Crime Library: Criminal Minds and Methods

The Life and Career of J. Edgar Hoover

Epilogue

When Hoover was gone, the Bureau never recovered its power and esprit. Acting Director L. Patrick Gray was forced to resign after being caught up in the Watergate scandal. Betwee 1973 and 1976, the Bureau took more direct hits when reporter Carl Stern's Freedom of Information Act lawsuit resulted in the exposure of the COINTEL operations.

After Wategate, government excesses of any kind were condemned. Not surprisingly, the FBI, with its excesses, was the agency most roundly condemned. Several former FBI officials were indicted for approving burglaries in conjunction with the investigation of the radical Weather Underground group.

Clearly Hoover had let things get out of hand in the COINTELPRO period. However, the condemnation that swelled up posthumously against Hoover was a reaction to his later years. His very tangible contributions were being.forgotten in the muckraking of the post-Watergate era.

Like many men in are in a formidible position of power for long periods of time, Hoover strengths and weaknesses became magnified by that power.

He was an autocrat who created the Bureau in his own image and imbued it with his own standards and ideas. He did not tolerate dissent nor did he change his ideas with the times. On the other hand, his vision of an elite, incorruptible, corps of law enforcement models was effected early in his tenure and remained essentially in tact until his death. In the early 1920's, he took a corrupt, inefficient, dysfunctional organization and whipped it into shape in record time, building the basis of the world's most celebrated law enforcement and forensic professionals.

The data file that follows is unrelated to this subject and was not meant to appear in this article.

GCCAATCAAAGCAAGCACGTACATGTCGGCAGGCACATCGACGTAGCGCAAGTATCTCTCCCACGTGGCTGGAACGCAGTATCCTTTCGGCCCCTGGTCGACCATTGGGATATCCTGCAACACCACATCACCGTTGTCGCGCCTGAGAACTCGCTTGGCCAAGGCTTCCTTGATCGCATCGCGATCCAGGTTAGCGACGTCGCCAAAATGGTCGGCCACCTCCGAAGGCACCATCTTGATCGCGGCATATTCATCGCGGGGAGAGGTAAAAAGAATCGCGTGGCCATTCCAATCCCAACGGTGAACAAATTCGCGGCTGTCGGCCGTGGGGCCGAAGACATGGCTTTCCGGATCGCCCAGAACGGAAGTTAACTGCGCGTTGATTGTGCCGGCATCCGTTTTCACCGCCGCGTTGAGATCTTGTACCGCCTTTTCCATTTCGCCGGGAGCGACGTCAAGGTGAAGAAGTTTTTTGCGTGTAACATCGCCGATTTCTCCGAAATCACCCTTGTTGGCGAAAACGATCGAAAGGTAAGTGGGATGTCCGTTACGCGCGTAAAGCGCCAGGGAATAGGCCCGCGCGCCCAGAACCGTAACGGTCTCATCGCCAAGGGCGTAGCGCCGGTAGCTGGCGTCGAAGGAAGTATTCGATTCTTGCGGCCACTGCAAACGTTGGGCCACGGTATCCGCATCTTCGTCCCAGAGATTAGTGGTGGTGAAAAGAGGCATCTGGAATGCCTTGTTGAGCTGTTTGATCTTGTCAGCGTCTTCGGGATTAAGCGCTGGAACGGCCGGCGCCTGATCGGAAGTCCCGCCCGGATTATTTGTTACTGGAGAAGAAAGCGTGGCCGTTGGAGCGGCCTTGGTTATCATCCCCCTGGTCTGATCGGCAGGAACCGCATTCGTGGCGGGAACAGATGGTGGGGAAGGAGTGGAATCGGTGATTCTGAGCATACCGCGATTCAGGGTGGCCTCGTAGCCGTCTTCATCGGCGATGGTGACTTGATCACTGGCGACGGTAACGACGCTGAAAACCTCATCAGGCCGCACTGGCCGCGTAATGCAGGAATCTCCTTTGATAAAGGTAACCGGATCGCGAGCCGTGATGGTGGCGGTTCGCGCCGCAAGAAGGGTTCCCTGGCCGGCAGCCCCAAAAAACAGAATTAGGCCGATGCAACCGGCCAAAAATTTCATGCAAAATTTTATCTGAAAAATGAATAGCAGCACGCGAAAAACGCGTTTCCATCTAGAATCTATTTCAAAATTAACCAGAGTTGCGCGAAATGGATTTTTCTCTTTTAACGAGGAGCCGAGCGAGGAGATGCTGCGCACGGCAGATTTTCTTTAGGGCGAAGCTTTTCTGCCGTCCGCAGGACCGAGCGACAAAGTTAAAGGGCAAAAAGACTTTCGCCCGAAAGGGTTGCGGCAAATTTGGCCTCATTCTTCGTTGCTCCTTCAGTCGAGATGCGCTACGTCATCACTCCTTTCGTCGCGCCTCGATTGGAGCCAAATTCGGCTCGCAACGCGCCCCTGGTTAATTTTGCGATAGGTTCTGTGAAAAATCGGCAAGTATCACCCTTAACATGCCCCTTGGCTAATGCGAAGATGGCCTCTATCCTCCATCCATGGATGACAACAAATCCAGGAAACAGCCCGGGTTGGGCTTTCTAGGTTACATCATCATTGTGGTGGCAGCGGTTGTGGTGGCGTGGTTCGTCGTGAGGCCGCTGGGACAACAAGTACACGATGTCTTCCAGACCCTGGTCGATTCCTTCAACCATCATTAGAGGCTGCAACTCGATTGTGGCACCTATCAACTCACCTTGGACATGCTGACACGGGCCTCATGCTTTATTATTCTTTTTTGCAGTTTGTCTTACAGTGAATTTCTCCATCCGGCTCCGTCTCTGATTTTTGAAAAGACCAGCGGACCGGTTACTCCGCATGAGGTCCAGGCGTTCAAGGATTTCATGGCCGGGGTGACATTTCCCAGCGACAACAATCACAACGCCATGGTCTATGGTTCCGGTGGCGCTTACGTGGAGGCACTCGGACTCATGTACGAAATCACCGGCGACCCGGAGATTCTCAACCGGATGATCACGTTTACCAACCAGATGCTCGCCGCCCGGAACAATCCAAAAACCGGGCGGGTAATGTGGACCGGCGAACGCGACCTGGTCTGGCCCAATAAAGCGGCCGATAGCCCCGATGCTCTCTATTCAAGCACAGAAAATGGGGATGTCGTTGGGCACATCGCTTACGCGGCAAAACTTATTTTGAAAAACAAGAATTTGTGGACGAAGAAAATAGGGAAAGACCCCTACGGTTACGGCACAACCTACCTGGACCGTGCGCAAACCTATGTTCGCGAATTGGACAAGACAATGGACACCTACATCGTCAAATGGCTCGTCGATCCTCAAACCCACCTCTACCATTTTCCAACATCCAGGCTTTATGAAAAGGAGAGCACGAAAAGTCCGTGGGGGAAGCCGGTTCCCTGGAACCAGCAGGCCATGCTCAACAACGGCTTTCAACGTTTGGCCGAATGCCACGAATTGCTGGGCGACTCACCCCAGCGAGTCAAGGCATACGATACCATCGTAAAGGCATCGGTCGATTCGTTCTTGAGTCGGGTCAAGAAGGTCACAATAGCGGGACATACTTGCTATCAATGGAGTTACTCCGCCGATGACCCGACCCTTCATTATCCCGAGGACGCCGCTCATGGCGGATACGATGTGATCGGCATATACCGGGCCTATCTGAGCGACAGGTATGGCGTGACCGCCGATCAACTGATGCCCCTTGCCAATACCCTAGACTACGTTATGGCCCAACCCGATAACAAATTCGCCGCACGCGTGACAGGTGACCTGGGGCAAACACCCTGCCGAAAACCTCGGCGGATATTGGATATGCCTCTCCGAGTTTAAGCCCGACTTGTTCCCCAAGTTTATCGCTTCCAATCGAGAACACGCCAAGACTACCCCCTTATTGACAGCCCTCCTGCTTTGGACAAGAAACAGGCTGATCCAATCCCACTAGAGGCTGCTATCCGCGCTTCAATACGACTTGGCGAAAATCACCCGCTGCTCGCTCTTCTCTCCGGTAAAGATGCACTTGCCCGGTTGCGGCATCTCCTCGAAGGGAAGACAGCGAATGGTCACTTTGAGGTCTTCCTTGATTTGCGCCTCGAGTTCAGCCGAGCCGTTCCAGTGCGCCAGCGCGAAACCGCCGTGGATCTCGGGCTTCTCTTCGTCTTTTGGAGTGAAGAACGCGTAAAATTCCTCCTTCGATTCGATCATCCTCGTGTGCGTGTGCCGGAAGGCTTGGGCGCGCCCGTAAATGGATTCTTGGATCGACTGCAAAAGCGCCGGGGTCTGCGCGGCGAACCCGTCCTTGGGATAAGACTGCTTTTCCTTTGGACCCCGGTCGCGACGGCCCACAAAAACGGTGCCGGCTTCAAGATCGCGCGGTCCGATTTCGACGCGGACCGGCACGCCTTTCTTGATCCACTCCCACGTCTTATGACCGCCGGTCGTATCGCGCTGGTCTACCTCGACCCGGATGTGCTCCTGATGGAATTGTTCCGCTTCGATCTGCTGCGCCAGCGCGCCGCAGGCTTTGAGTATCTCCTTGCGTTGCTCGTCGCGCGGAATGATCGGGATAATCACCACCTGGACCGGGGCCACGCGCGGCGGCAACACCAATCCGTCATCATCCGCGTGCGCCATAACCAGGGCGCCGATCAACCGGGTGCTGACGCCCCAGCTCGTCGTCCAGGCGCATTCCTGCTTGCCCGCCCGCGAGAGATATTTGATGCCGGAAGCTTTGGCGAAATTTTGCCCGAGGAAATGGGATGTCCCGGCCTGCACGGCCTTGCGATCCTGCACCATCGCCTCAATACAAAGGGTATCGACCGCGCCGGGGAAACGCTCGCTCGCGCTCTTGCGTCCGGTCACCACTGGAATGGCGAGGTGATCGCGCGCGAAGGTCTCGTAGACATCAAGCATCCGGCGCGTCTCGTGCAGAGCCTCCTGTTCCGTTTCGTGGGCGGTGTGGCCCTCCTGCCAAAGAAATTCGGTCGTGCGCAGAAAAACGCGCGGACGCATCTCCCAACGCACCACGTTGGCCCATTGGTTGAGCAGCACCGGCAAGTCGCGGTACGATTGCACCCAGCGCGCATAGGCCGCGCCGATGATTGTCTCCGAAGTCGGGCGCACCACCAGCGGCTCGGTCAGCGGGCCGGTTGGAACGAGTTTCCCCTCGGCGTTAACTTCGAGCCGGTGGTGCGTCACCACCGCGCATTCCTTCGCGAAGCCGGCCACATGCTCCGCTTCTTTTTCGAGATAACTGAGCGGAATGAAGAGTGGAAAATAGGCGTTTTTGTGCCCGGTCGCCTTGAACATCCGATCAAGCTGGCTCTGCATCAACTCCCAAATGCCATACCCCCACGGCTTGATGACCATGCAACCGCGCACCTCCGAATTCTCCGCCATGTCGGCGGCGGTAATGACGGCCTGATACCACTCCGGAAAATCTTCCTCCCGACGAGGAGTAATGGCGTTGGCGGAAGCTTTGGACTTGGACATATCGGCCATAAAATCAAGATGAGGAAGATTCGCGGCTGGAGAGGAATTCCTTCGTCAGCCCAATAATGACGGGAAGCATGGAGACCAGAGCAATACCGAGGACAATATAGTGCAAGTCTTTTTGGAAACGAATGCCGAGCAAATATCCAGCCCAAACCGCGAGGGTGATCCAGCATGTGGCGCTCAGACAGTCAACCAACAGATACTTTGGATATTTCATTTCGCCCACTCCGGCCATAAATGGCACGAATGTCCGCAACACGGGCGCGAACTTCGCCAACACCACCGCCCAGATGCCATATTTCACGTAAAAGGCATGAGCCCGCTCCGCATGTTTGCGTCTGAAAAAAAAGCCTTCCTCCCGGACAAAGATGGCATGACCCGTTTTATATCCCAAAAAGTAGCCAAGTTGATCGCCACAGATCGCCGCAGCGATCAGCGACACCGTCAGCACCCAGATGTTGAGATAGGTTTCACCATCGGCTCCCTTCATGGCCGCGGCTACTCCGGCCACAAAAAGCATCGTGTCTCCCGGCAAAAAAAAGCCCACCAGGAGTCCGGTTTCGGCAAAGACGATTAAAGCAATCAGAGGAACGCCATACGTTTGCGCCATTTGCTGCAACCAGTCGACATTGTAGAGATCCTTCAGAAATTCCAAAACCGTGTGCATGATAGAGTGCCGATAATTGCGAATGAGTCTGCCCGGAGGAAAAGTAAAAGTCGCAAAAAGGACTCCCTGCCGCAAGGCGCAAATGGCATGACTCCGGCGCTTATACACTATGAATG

Powers summarizes some of the Bureau's greatest contributions: "... reorganizing the Bureau along progressive and scientific lines in the 1920's, spearheading a dramatic and convincing display of government power during the gangster days of the early New Deal, demonstrating to the public during World War II that it was adequately protected against Nazi espionage and sabotage, reassuring a tense and nervous nation that it was safe from Communist subversion during the great surges of international Communist expansion that followed the two world wars, and finally, during the mid-sixties, signaling the end of the nation's patience with white terror against blacks."

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